- I’ve gotten smarter. I was a nerdy kid, and I thought straight As meant I had it all figured out. I know better now. Tapping into my inner creativity gives me way more fuel and helps me solve new problems that memorizing a few pages in a text never could.
- I’m a more positive person. I’ve learned that if I want to achieve my mission, I need to stop whining when things don’t go my way. Rather, I need to be solution-oriented. If it’s not working, just look for a better answer. #MakeItWork
This list will continue growing throughout the years.
So, How Can We Be More Mission Driven?
Finding your mission and leading with it is about following your gut when there are so many logical reasons to turn the other way, stay home and live a life of safety.
Here are a few questions to help you identify your mission. (This takes time, so just live the questions for right now if you feel overwhelmed.)
- What’s most important to you? What do you value? Is it a challenge, autonomy, creativity, family, money?
- What do you gravitate to most frequently? What books do you seek out? What blogs do you read? For example, if you’re often drawn to books on entrepreneurship perhaps this is a sign of an area to explore. Make a list and start broad. What’s the common thread among your interests?
Being clear on these two can help you identify the work that you want to do. Once you get to this, there’s always room for improvement.
When thinking about pushing our limits, whether we’re business owners, climbing the ladder, a stay at home parent, an artist or an athlete, the following questions come to mind…
How can we be more brave in our day to day?
What are we willing to risk for our goals?
How much are we willing to hold back, and what’s the consequence?
Self awareness is key. I won’t be climbing Mt. Everest anytime soon, but I will continue to push my limits as long as I’m driven by something bigger than myself.
Join the discussion 7 Comments
Pushing your limits is always the best way to realize that anything is possible. Keep going because even making a difference in one persons life is important
Thank you Neve! So true…pushing our limits can be a game changer.
When you have a purpose, it makes the rough times easier to handle because you have a bigger mission. But purpose can come in different forms. Maybe you’re starting a new job, and you have 3 big learning objectives. You focus on getting the most out of that job, and when the work environment is less than happy, you check-in with those learning objectives. I’ve found that to be really helpful.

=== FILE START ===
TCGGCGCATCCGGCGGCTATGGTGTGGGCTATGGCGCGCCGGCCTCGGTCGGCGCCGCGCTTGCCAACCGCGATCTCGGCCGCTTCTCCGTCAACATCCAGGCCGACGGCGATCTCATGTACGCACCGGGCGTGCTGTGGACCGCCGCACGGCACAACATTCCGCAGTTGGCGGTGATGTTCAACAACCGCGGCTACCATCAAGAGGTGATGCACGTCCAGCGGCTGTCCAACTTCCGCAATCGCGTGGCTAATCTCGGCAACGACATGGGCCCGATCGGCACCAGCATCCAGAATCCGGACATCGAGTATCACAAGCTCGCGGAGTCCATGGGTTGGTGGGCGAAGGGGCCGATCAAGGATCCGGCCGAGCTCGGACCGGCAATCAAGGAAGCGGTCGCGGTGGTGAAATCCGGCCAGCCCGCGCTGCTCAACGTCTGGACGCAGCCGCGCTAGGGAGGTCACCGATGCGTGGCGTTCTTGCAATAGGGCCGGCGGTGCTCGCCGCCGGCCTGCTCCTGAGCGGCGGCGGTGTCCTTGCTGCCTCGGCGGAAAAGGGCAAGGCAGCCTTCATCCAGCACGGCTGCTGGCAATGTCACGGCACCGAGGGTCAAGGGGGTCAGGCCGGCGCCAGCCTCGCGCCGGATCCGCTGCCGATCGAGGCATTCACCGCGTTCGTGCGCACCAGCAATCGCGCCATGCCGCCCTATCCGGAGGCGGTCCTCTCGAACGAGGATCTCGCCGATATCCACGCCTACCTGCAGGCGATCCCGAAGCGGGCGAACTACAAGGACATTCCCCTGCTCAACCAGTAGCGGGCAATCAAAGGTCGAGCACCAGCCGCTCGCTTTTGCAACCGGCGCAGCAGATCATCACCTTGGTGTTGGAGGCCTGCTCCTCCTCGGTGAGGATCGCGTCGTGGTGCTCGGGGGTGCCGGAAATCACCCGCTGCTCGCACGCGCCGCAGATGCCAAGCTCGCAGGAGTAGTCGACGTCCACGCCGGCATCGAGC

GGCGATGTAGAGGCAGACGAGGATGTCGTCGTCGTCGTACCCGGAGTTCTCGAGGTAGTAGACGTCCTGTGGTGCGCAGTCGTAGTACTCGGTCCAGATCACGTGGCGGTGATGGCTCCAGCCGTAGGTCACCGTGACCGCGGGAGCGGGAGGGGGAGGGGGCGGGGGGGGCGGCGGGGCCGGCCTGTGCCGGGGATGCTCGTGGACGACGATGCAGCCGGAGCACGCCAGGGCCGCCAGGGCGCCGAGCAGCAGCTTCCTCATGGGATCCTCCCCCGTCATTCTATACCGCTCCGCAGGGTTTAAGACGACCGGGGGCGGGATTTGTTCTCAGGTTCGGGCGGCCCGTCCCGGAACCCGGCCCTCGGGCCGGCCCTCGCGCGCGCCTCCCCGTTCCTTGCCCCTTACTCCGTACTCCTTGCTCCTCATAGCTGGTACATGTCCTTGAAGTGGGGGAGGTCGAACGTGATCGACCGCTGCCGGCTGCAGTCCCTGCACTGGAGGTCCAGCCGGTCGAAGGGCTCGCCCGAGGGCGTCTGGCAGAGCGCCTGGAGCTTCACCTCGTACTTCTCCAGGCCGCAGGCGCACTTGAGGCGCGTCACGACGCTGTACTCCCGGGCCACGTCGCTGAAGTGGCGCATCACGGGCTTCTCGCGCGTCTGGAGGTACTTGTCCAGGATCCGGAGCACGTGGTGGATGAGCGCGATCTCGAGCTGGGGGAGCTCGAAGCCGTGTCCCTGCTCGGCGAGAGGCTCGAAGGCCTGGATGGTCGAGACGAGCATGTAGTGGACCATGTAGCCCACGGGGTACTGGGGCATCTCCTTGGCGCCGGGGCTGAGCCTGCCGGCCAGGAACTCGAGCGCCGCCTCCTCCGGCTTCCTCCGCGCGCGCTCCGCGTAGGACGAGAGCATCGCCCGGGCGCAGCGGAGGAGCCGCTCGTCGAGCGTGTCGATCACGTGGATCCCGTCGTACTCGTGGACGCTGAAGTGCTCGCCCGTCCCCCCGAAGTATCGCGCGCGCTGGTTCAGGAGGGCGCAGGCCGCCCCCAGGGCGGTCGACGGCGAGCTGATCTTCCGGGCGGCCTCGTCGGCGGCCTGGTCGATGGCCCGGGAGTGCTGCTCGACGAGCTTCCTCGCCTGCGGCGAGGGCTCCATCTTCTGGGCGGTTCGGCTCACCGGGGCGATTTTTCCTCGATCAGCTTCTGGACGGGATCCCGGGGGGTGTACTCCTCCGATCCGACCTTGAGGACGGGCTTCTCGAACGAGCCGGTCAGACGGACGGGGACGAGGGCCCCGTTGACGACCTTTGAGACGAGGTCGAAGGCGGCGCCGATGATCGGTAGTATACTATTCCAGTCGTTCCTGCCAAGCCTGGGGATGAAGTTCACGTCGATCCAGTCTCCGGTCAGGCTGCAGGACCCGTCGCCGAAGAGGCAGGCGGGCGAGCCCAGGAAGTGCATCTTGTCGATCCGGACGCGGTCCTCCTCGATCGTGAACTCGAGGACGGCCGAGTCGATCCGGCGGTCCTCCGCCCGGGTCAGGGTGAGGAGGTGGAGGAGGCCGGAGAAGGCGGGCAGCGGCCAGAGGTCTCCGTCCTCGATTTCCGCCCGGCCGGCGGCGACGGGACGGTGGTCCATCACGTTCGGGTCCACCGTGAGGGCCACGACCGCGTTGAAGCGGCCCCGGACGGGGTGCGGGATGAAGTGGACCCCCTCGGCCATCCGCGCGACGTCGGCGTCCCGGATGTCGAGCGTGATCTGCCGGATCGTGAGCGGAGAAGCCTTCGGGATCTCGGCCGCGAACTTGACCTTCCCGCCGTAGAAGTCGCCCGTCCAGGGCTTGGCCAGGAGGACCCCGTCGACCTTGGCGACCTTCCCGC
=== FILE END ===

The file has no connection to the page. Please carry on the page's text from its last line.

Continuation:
On the other hand, a purpose that has no soulful, truthful, creative, meaning can make it really hard to push through the trials. For instance, I took a contract where it wasn’t about the learning objectives, it was all about the money; I needed it. The tough times sucked because I couldn’t connect with a meaningful purpose other than dollar bills.
I was listening to a podcast with Taye Diggs this morning about how he was really uncomfortable doing Hedwig and the Angry Inch, but that it was thrilling to push his limits. Now that his run is over, he’s looking for the next role to push him. It’s easy to get complacent, and the strength you have to push your boundaries is just like any other muscle – you need to consistently use it!
Lindsay, thanks so much for posting! Your insights are spot on. Sometimes we get caught up with finding our BIG purpose, which is so overwhelming. The key is to find it in small doses…for whatever we’re doing at the moment. I feel that’s just as powerful. And pushing your limits is another way to make the most of the situation. You rock! Thanks again for sharing.
Great read! You are right, we need to push our boundaries sometimes to find our purpose. But I really like how you talk about prioritizing what is important to you to find your purpose. I think answering the questions you laid out is a good way to start!
Thanks so much for your comment Kate! 🙂